Pamela RiemenschneiderSeventy-percent of respondents in the 2014 Ripe for Grocers: The Local Food Movement survey conducted by A.T. Kearney said they would pay more for local food. Two thirds of those said they'd pay 15% more for local strawberries. Consumers say they’re ready to pony up a premium for locally grown produce and prefer retailers who carry more locally produced items, according to a new survey of 1,100 U.S. grocery shoppers.
The 2014 Ripe for Grocers: The Local Food Movement survey conducted by A.T. Kearney found 70% of respondents willing to pay a premium for local food, one-third willing to pay 10% more — and these respondents said they were more willing to pay the premium for local than organic.
Strawberries were a strong leader in local premiums. Of those who said they would pay more for local food, 65% said they would pay 15% more for local strawberries.
The primary reason shoppers cited for not buying more local groceries is lack of availability at their retailer of choice, though the numbers have fallen since last year. Forty-seven percent said products are not available at their retailer, compared to 57% last year.
Price also was a concern, with 31% saying local products are too expensive.
Seven percent said they do not trust their retailer on the sourcing origin. Survey respondents said they trusted farmers markets, specialty supermarkets and local supermarkets over “big-box stores” and national supermarkets when it comes to fresh and local.
“As we noted in last year’s report, many customers believe that retailers tailor the term ‘local’ to their advantage with little transparency into how they define it,” the report said. “Fruits and vegetables harvested hundreds of miles away are often still declared local, which has drawn criticism from small farmer organizations — and skepticism from buyers.”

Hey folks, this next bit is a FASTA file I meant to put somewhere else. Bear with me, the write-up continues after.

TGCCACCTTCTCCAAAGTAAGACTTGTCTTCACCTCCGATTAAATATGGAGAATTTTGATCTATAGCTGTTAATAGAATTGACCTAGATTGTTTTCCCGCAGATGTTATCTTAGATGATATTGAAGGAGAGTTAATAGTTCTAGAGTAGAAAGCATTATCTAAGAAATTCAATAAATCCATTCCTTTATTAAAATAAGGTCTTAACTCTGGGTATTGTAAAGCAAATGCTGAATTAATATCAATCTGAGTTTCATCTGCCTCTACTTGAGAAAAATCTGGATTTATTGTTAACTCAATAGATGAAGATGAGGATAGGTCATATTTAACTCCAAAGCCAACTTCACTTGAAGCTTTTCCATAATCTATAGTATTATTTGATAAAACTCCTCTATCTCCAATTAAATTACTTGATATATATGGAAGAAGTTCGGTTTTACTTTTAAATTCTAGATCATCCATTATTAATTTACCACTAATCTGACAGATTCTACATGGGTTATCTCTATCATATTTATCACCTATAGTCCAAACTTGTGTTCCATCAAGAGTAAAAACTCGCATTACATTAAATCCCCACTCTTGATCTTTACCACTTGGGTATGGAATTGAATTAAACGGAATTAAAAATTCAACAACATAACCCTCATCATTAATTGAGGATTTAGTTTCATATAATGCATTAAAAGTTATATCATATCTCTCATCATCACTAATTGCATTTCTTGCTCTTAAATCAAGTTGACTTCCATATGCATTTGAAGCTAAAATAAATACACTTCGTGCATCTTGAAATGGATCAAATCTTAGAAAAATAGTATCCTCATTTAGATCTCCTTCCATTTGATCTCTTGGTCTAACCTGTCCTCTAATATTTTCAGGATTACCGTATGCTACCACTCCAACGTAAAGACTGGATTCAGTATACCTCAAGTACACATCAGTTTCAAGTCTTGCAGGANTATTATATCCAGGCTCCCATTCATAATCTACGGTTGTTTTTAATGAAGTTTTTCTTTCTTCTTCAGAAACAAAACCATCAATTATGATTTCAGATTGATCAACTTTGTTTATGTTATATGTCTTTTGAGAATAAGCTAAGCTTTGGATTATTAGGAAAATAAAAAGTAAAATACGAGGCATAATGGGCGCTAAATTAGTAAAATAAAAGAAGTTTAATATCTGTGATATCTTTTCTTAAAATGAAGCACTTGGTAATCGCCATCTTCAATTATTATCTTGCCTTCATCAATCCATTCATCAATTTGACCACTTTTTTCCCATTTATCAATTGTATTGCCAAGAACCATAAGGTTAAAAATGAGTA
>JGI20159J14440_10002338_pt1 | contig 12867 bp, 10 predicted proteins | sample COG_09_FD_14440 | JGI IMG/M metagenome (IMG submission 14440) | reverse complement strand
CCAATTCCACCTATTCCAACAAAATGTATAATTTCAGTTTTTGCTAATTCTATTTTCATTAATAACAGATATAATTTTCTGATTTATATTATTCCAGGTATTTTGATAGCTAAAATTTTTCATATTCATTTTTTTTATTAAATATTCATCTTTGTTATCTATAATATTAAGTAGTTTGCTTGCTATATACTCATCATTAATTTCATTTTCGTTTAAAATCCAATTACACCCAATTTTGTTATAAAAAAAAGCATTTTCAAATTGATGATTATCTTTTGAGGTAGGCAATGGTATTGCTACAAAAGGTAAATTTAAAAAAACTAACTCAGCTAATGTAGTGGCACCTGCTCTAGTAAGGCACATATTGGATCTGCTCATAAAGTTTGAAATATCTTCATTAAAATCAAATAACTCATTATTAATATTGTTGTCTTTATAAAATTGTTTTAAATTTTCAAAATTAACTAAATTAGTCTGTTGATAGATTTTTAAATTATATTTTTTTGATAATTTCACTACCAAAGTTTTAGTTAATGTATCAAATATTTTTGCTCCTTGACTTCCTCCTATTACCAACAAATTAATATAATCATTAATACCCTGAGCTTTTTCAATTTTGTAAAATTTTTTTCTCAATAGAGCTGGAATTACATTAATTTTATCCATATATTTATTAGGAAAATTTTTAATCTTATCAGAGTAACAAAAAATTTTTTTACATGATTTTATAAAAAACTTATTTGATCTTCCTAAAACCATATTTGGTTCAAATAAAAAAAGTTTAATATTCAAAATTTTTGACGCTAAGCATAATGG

Smaller retailers have an advantage when it comes to “fresh” perception, the report said.
“Given that our research has found strong correlation between fresh and local, large retailers can build awareness of their fresh products simply by sourcing and marketing local more effectively — particularly in categories such as produce, meat, bread and dairy.”
The report cited two regional retailers, San Antonio-based H.E. Butt Co. Inc. and Rochester, N.Y.-based Wegmans for their efforts in allowing local managers more autonomy to make local food buying decisions.
“For example,” the report said, “H-E-B in Texas and Wegmans on the East Coast allow local managers to build their own sourcing relationships with local farmers and merchandise these offerings as they see fit. The local autonomy model optimizes quality, freshness and availability — three critical elements for success in local we have identified in our consumer research.”